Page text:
Plaintiffs filed a cross-motion for partial summary judgment as to CashCall's liability on the conditioning claims under the EFTA and the UCL. Dkt. No. 175. Plaintiffs argue that they are entitled to summary judgment on the conditioning claim because the undisputed evidence establishes that CashCall conditioned its extension of credit on payment by EFT by requiring all borrowers to execute an EFT Authorization prior to receiving funding. Id. at 6. Plaintiffs maintain that the right to later cancel EFT payments does not allow a lender who conditions the initial extension of credit on such payments to avoid liability. Id. at 4 (citing Ord. on Mot. to Dismiss at 4–5, Dkt. No. 34). CashCall has filed an Opposition (Dkt. No. 181), to which Plaintiffs have filed a Reply (Dkt. No. 208). CashCall has additionally filed a Request for Judicial Notice. Dkt. No. 185.
CashCall also moves for summary judgment on the unconscionability claim, arguing that Plaintiffs have failed to establish that its interest rates are unconscionable as a matter of law. Dkt. No. 166. Plaintiffs have filed an Opposition (Dkt. No. 193), to which CashCall has filed a Reply (Dkt. No. 204). CashCall has additionally filed a Request for Judicial Notice. Dkt. No. 174. Plaintiffs filed objections to CashCall's Evidence in support of this Motion. Dkt. No. 197. CashCall has filed an Opposition (Dkt. No. 205) as well as its own objections to Plaintiffs' expert evidence (Dkt. No. 214). Plaintiffs have filed an Opposition to CashCall's evidentiary objections. Dkt. No. 214.
Summary judgment is proper where the pleadings, discovery and affidavits demonstrate that there is “no genuine dispute as to any material fact and [that] the movant is entitled to judgment as a matter of law.” Fed. R. Civ. P. 56(a). The party moving for summary judgment bears the initial burden of identifying those portions of the pleadings, discovery and affidavits that demonstrate the absence of a genuine issue of material fact. Celotex Corp. v. Catrett, 477 U.S. 317, 323, 106 S.Ct. 2548, 91 L.Ed.2d 265 (1986). Material facts are those that may affect the outcome of the case. Anderson v. Liberty Lobby, Inc., 477 U.S. 242, 248, 106 S.Ct. 2505, 91 L.Ed.2d 202 (1986). A dispute as to a material fact is genuine if there is sufficient evidence for a reasonable jury to return a verdict for the nonmoving party. Id.
Where the moving party will have the burden of proof on an issue at trial, it must affirmatively demonstrate that no reasonable trier of fact could find other than for the moving party. Soremekun v. Thrifty Payless, Inc., 509 F.3d 978, 984 (9th Cir.2007). On an issue where the nonmoving party will bear the burden of proof at trial, the moving party can prevail merely by pointing out to the district court that there is an absence of evidence to support the nonmoving party's case. Celotex, 477 U.S. at 324–25, 106 S.Ct. 2548. When cross-motions for summary judgment are filed on the same claim, the court must consider evidence submitted in support of and in opposition to both motions before ruling on either motion. See Fair Housing Council of Riverside Cty., Inc. v. Riverside Two, 249 F.3d 1132, 1136 (9th Cir.2001).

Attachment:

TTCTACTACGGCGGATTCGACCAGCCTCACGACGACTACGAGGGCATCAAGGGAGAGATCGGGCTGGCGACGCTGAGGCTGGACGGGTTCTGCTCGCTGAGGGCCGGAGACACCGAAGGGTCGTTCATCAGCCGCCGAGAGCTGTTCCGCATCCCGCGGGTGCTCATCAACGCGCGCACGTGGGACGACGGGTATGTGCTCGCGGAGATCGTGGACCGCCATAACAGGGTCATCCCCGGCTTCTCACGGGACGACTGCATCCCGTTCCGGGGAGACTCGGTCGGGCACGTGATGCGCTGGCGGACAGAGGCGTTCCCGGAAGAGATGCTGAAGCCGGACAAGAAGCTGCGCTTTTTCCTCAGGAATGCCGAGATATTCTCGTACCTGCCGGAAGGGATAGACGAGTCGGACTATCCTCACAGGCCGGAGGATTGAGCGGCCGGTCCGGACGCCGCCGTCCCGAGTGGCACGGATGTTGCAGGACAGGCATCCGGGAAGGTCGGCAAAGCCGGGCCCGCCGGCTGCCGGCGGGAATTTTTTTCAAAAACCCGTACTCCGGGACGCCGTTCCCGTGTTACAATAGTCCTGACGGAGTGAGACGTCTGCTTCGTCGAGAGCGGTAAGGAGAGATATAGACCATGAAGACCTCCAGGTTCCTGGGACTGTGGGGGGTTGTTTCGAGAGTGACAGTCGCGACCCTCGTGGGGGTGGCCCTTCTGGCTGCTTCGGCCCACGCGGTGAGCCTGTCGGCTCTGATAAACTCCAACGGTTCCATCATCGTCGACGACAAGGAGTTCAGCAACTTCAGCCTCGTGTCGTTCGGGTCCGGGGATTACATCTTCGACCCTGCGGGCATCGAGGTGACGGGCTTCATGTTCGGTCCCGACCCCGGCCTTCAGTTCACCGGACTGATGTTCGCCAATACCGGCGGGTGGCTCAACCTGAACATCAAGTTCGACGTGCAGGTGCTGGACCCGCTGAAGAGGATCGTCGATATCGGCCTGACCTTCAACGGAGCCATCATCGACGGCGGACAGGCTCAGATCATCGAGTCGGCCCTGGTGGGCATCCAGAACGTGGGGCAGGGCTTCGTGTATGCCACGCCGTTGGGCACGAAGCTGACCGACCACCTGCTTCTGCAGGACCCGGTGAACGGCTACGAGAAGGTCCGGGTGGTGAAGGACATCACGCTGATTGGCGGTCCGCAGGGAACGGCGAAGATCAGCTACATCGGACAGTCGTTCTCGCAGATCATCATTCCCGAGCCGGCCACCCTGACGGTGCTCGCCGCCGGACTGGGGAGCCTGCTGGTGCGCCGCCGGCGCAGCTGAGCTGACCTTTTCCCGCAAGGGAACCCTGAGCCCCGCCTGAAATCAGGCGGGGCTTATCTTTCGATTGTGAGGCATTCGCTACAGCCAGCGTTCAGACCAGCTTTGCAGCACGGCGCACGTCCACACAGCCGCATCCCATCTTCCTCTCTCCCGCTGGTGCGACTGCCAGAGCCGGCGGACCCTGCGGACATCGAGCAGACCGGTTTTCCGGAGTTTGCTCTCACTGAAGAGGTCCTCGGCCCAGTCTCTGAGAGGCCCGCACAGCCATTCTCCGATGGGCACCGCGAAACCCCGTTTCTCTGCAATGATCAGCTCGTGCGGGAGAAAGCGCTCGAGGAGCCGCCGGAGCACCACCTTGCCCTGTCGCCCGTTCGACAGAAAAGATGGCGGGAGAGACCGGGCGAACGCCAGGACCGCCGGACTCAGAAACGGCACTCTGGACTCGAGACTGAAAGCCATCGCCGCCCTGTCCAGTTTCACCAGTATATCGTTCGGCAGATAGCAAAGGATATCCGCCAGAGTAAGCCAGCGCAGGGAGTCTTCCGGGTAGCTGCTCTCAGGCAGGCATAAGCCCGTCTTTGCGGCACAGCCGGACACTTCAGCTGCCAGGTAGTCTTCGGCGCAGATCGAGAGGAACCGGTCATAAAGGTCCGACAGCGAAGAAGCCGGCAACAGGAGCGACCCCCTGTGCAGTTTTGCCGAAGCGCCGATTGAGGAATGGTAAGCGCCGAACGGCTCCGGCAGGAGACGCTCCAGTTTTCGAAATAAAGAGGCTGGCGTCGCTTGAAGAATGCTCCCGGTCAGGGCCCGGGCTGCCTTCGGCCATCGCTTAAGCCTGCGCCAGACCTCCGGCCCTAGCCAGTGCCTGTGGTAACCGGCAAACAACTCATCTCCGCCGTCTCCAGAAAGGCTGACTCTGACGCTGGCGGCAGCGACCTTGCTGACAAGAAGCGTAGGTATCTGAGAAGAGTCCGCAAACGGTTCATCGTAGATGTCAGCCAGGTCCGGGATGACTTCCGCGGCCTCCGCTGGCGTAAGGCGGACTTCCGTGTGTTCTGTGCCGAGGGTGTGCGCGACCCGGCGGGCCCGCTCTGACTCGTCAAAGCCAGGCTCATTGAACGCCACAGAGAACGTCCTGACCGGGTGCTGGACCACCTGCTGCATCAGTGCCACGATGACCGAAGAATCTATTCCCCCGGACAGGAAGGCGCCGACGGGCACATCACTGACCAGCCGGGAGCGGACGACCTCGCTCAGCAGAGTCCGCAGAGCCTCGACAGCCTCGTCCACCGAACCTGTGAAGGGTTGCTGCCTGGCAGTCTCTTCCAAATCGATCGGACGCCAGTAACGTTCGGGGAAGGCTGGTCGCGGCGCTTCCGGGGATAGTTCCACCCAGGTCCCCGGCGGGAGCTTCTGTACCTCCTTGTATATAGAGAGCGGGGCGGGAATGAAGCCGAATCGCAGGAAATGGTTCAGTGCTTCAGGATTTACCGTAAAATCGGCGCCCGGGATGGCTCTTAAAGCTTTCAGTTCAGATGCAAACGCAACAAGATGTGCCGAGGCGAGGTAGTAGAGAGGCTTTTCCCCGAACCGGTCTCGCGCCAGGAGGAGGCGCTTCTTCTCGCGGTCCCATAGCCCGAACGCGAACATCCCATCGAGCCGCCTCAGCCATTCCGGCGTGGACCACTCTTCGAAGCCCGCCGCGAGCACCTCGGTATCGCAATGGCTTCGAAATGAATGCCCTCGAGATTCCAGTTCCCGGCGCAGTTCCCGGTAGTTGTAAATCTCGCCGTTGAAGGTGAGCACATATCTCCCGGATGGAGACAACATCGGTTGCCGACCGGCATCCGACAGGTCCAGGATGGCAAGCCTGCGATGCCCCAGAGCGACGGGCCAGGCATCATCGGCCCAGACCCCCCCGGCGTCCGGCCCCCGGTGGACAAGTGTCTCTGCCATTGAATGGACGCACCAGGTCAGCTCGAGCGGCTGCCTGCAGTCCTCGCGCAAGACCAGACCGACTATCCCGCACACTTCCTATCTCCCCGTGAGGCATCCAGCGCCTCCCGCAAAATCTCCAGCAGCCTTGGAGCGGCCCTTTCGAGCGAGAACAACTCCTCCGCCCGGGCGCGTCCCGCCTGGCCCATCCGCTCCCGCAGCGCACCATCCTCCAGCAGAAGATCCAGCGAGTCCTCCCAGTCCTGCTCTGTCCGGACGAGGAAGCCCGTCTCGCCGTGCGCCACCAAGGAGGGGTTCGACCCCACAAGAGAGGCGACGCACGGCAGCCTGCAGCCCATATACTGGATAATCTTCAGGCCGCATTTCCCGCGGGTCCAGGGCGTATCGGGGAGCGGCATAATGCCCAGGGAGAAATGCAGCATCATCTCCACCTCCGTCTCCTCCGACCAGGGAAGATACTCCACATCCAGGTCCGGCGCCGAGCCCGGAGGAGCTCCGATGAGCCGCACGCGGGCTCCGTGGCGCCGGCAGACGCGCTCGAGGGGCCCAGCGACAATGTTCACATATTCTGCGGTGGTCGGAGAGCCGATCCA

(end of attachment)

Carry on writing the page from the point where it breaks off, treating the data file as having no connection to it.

If the moving party meets its initial burden, the opposing party must then set forth specific facts showing that there is some genuine issue for trial in order to defeat the motion. Fed. R. Civ. P. 56(e); Anderson, 477 U.S. at 250, 106 S.Ct. 2505. It is not the task of the Court to scour the record in search of a genuine issue of triable fact. Keenan v. Allan, 91 F.3d 1275, 1279 (9th Cir.1996). The Court “rel[ies] on the nonmoving party to identify with reasonable particularity the evidence that precludes summary judgment.” Id.; see also Simmons v. Navajo Cnty., Ariz., 609 F.3d 1011, 1017 (9th Cir.2010). Thus, “[t]he district court need not examine the entire file for evidence establishing a genuine issue of fact, where the evidence is not set forth in the opposing papers with adequate references so that it could conveniently be found.” Carmen v. San Francisco Unified Sch. Dist., 237 F.3d 1026, 1031 (9th Cir.2001). If the nonmoving party fails to make this showing, “the moving party is entitled to a judgment as a matter of law.” Celotex, 477 U.S. at 323, 106 S.Ct. 2548 (internal quotations omitted).
CROSS MOTIONS FOR SUMMARY JUDGMENT ON THE CONDITIONING CLAIM
A. Requests for Judicial Notice
In conjunction with the Cross–Motions for Summary Judgment on the Conditioning Claim, both parties request that the Court take judicial notice of the legislative history of Title 15, United States Code sections 1693 through 1693r, the Electronic Fund Transfer Act by the United States House of Representatives Bill No. 14279 of 1978 [H.R. 14279], enacted by Congress as Public Law 95–630, on October 27, 1978, 92 United States Statutes 3641. Def.'s Req. Jud. Not. Condit. Mot., Dkt. No. 164; Def.'s Req. Jud. Not. in Opp'n to Pl. Condit. Mot., Dkt. No. 185; Pls.' Req. Jud. Not. Condit. Mot., Dkt. No. 191. The Court will take notice judicial notice of the legislative history of the EFTA pursuant to Federal Rule of Evidence 201(d), as judicial notice of legislative history is proper where, as here, its authenticity is beyond dispute. Territory of Alaska v. Am. Can Co., 358 U.S. 224, 226–27, 79 S.Ct. 274, 3 L.Ed.2d 257 (1959) (taking judicial notice of legislative history of statute); Zephyr v. Saxon Mortg. Services, Inc., 873 F.Supp.2d 1223, 1225 (E.D.Cal.2012) (statute's legislative history is proper subject of judicial notice).